(4) The Ordinance Violates the First Amendment by Chilling Protected Speech. The provision in the ordinance which attempts to strip corporations of First Amendment Rights is invalid. This provision is substantially overbroad and restricts First Amendment rights that are clearly afforded to corporations under federal law.
(5) Mora County Lacks Authority To Impose Zoning Laws on State Land. The ordinance is silent as to whether it applies to state lands, but Mora County argued that it could be applied to state-owned land because extraction on that land could impact neighboring private properties. Because a County does not have the legal authority to impose zoning regulations on land owned by the State of New Mexico, the ordinance would be invalid as applied to any state-owned land.
(6) The Ordinance Conflicts with New Mexico State Law by Banning Production. Local laws may conflict with state law and, if they do so, they will be pre-empted and held invalid. There are two types of pre-emption recognized: Field and Conflict.
Field pre-emption occurs when it is clear from the law that the Legislature intended to control a particular area of law. SWEPI argued that state law pre-empted the field of oil and gas production. The court rejected that argument. While there are certainly state laws related to oil and gas production, there is no language indicating that the Legislature intended the state to be solely responsible for passing regulations related to oil and gas. Instead, there is room for concurrent local and state regulation in certain areas on which the State has not passed regulations.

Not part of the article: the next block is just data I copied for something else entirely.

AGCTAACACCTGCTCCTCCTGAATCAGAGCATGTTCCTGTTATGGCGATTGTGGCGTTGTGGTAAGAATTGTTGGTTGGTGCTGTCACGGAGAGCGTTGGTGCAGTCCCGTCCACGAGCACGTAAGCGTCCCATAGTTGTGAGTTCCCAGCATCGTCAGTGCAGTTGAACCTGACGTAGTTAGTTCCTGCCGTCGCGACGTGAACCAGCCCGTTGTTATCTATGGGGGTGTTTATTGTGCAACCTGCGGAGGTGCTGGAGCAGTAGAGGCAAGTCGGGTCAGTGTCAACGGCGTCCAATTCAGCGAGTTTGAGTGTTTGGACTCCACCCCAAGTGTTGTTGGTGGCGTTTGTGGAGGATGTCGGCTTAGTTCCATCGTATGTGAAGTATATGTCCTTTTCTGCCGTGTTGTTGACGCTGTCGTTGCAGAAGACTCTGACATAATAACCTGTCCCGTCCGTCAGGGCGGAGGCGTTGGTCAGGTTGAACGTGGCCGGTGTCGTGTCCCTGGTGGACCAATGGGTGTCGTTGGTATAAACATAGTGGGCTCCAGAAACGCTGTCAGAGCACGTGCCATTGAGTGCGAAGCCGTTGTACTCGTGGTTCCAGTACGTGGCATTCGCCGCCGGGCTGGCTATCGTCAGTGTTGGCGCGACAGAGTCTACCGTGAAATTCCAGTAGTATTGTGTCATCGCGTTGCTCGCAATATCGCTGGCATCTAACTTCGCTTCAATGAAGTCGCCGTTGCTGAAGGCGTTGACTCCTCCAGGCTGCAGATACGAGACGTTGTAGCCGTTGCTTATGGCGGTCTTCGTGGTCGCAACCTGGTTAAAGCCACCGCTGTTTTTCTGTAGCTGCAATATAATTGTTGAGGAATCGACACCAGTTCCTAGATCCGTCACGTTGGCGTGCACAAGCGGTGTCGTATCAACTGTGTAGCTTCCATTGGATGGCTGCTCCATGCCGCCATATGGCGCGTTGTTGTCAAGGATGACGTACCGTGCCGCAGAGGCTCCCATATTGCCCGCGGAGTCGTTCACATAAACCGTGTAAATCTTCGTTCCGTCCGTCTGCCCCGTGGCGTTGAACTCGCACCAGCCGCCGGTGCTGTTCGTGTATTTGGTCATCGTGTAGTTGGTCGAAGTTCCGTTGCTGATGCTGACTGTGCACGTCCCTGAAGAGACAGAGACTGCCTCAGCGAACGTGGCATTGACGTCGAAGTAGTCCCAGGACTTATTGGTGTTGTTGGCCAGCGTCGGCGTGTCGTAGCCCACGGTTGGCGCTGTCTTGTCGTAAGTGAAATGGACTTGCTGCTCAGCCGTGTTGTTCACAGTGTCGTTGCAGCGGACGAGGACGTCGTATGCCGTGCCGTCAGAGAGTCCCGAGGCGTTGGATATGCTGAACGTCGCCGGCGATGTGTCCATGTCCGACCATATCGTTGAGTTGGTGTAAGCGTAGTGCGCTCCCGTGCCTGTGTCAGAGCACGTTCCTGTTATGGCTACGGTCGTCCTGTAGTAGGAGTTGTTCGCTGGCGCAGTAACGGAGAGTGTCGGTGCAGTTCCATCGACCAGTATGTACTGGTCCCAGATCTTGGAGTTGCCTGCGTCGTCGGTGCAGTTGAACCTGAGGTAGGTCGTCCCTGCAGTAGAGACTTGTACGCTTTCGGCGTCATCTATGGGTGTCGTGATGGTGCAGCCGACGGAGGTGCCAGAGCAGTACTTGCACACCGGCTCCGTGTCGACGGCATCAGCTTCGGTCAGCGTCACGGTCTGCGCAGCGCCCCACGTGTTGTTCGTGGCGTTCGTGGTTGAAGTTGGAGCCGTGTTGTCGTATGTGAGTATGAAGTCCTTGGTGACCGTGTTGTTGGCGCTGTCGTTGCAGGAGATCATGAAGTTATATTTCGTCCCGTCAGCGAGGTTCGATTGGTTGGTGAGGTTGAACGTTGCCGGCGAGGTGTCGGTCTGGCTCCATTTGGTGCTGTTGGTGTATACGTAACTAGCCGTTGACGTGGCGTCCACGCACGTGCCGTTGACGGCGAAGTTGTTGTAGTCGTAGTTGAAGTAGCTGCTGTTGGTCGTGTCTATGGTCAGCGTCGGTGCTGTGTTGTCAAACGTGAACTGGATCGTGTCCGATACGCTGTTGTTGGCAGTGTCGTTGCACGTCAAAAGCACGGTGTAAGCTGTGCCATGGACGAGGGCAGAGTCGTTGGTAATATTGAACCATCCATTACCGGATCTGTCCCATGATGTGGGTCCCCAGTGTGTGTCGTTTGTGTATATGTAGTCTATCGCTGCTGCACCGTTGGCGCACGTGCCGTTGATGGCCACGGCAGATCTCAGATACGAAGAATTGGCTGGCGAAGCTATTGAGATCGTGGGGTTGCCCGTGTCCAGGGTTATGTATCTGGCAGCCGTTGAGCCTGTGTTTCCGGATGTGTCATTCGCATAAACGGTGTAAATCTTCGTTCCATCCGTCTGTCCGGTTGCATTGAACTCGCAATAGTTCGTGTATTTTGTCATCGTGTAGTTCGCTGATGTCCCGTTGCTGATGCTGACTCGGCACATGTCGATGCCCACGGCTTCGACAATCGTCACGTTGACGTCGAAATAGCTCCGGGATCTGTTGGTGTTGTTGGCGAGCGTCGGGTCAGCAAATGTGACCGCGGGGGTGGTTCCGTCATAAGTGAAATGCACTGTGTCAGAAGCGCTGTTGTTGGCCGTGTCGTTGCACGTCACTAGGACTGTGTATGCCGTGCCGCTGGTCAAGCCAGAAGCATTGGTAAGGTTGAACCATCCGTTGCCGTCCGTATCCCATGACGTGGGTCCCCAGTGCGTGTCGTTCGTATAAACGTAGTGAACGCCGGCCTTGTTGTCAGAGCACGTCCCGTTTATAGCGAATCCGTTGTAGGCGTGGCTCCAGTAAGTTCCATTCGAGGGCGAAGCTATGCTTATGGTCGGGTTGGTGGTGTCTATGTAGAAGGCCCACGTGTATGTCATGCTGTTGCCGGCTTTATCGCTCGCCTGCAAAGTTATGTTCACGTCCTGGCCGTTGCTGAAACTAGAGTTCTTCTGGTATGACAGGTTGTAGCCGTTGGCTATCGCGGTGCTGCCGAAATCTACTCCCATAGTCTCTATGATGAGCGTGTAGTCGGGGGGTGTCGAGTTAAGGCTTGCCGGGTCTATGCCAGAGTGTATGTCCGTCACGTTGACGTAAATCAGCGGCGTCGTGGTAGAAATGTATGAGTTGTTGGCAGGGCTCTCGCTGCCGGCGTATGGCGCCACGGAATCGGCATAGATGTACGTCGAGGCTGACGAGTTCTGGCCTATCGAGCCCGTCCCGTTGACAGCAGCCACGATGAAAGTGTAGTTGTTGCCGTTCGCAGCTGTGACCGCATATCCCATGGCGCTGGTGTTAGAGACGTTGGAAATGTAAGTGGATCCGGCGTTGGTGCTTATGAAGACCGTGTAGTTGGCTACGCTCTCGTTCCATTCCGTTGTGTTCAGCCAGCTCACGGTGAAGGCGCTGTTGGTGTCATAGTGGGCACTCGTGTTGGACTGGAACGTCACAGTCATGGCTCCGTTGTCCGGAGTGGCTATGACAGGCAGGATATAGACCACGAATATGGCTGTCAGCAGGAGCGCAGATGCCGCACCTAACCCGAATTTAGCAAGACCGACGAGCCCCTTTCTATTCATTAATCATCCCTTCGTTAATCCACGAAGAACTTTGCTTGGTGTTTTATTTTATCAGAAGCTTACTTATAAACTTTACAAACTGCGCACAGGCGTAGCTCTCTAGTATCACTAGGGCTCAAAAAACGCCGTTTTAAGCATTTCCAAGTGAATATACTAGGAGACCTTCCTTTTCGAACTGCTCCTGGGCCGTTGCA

Conflict pre-emption occurs when a local law expressly conflicts with a state law. Here, because Mora County banned oil and gas production, which is an activity expressly allowed by state law, conflict pre-emption occurred.
What Happens Now?
According to media reports, Mora County is considering an appeal of the court’s decision. If taken, that will be heard by the United States Court of Appeals for the Tenth Circuit. Additionally, because SWEPI was successful on its claims, it will likely seek recovery of its reasonable attorney’s fees and costs from Mora County.